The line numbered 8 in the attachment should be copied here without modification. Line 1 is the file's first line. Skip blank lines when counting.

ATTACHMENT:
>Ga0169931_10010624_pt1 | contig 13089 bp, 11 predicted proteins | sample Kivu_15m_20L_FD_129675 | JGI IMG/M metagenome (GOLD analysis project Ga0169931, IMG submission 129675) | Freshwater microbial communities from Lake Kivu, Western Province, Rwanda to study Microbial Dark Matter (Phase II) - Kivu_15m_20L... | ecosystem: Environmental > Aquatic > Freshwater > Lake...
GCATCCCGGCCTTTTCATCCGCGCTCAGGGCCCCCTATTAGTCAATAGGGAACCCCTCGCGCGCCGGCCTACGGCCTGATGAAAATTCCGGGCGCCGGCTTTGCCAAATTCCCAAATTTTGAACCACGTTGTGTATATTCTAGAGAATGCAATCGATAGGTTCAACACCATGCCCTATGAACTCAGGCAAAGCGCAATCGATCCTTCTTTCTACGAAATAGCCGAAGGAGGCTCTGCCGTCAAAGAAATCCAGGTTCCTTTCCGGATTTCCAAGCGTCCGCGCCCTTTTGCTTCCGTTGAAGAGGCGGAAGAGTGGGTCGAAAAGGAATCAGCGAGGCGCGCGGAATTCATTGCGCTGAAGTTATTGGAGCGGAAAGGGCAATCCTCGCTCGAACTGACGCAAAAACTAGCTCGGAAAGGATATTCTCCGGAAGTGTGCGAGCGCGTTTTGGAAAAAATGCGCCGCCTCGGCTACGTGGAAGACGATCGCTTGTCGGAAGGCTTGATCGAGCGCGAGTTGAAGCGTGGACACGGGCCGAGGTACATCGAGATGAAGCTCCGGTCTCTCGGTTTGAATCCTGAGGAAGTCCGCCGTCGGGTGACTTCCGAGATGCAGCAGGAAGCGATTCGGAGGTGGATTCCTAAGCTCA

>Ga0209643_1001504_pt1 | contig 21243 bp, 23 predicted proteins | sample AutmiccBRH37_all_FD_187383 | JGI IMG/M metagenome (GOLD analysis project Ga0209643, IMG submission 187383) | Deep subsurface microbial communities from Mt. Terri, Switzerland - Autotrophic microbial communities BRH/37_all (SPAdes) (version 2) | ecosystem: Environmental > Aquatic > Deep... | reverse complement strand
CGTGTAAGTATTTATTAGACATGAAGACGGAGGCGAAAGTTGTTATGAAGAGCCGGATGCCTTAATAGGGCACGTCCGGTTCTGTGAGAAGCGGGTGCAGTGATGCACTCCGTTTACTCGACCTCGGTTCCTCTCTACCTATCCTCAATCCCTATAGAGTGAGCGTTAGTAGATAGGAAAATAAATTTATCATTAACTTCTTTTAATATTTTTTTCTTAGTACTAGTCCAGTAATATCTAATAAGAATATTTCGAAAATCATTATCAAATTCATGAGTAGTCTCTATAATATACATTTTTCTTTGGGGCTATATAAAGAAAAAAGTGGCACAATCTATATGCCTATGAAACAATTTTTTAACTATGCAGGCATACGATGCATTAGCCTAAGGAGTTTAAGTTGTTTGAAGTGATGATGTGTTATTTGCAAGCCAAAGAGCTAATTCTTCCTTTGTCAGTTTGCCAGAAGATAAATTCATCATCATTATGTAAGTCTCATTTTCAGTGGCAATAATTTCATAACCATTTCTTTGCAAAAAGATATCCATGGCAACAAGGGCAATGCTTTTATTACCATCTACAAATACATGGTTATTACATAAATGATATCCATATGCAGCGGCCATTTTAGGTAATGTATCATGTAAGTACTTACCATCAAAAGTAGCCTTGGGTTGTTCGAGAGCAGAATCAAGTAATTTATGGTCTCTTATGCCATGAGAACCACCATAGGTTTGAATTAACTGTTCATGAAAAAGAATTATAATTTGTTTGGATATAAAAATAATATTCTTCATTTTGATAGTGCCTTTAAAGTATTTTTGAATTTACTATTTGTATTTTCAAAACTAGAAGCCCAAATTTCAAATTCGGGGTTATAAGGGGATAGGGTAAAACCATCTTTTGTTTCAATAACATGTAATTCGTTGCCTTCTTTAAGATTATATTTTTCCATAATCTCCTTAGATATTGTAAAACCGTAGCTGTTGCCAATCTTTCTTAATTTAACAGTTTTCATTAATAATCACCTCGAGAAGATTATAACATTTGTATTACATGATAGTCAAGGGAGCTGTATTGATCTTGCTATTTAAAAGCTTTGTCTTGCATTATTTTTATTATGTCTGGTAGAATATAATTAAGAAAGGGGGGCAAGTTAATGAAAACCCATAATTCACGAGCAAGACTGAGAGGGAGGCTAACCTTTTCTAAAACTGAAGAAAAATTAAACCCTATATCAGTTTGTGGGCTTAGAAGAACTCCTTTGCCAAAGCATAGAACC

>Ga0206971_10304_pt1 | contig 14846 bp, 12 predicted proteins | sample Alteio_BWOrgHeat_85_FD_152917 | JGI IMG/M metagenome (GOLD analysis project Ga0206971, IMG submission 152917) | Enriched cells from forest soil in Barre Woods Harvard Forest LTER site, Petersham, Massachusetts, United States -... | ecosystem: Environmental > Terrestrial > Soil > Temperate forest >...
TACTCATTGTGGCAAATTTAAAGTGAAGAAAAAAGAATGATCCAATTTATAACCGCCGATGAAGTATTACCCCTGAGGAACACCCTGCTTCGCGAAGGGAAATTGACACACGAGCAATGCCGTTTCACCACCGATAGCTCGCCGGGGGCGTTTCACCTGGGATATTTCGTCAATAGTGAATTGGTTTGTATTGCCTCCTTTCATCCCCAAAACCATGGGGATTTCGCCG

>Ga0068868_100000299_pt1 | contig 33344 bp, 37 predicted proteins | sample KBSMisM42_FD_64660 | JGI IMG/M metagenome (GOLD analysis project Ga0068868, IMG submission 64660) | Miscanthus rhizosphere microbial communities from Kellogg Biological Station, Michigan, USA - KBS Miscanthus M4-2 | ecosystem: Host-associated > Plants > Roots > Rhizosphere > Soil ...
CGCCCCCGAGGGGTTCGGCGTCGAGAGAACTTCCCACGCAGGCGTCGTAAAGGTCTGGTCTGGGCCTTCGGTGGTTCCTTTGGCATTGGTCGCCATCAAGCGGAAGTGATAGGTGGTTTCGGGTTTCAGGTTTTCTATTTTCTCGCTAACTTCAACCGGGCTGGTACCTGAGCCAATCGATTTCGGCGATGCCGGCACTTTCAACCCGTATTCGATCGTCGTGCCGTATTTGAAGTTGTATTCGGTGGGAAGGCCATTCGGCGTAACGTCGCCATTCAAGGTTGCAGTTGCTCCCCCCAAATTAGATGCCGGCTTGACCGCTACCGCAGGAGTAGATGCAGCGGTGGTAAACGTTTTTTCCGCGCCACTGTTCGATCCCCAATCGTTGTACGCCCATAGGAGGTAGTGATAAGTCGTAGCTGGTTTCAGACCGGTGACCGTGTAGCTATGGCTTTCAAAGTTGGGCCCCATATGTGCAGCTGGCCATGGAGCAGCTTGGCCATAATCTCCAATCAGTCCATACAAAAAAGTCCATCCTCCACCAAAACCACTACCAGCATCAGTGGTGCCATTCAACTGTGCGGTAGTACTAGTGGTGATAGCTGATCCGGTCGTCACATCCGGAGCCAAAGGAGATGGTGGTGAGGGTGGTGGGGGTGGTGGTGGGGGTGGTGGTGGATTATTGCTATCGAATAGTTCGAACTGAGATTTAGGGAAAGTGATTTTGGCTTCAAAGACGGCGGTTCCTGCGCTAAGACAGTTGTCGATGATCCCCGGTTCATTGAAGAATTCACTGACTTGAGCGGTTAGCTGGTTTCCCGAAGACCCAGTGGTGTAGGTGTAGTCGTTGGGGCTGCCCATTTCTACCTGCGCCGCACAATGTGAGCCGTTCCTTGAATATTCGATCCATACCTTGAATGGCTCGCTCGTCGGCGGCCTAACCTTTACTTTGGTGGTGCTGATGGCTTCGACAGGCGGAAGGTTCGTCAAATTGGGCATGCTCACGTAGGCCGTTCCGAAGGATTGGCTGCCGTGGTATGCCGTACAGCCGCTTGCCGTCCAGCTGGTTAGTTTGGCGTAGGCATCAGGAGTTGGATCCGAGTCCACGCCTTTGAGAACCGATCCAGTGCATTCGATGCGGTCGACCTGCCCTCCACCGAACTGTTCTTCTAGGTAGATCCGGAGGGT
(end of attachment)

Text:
CGCCCCCGAGGGGTTCGGCGTCGAGAGAACTTCCCACGCAGGCGTCGTAAAGGTCTGGTCTGGGCCTTCGGTGGTTCCTTTGGCATTGGTCGCCATCAAGCGGAAGTGATAGGTGGTTTCGGGTTTCAGGTTTTCTATTTTCTCGCTAACTTCAACCGGGCTGGTACCTGAGCCAATCGATTTCGGCGATGCCGGCACTTTCAACCCGTATTCGATCGTCGTGCCGTATTTGAAGTTGTATTCGGTGGGAAGGCCATTCGGCGTAACGTCGCCATTCAAGGTTGCAGTTGCTCCCCCCAAATTAGATGCCGGCTTGACCGCTACCGCAGGAGTAGATGCAGCGGTGGTAAACGTTTTTTCCGCGCCACTGTTCGATCCCCAATCGTTGTACGCCCATAGGAGGTAGTGATAAGTCGTAGCTGGTTTCAGACCGGTGACCGTGTAGCTATGGCTTTCAAAGTTGGGCCCCATATGTGCAGCTGGCCATGGAGCAGCTTGGCCATAATCTCCAATCAGTCCATACAAAAAAGTCCATCCTCCACCAAAACCACTACCAGCATCAGTGGTGCCATTCAACTGTGCGGTAGTACTAGTGGTGATAGCTGATCCGGTCGTCACATCCGGAGCCAAAGGAGATGGTGGTGAGGGTGGTGGGGGTGGTGGTGGGGGTGGTGGTGGATTATTGCTATCGAATAGTTCGAACTGAGATTTAGGGAAAGTGATTTTGGCTTCAAAGACGGCGGTTCCTGCGCTAAGACAGTTGTCGATGATCCCCGGTTCATTGAAGAATTCACTGACTTGAGCGGTTAGCTGGTTTCCCGAAGACCCAGTGGTGTAGGTGTAGTCGTTGGGGCTGCCCATTTCTACCTGCGCCGCACAATGTGAGCCGTTCCTTGAATATTCGATCCATACCTTGAATGGCTCGCTCGTCGGCGGCCTAACCTTTACTTTGGTGGTGCTGATGGCTTCGACAGGCGGAAGGTTCGTCAAATTGGGCATGCTCACGTAGGCCGTTCCGAAGGATTGGCTGCCGTGGTATGCCGTACAGCCGCTTGCCGTCCAGCTGGTTAGTTTGGCGTAGGCATCAGGAGTTGGATCCGAGTCCACGCCTTTGAGAACCGATCCAGTGCATTCGATGCGGTCGACCTGCCCTCCACCGAACTGTTCTTCTAGGTAGATCCGGAGGGT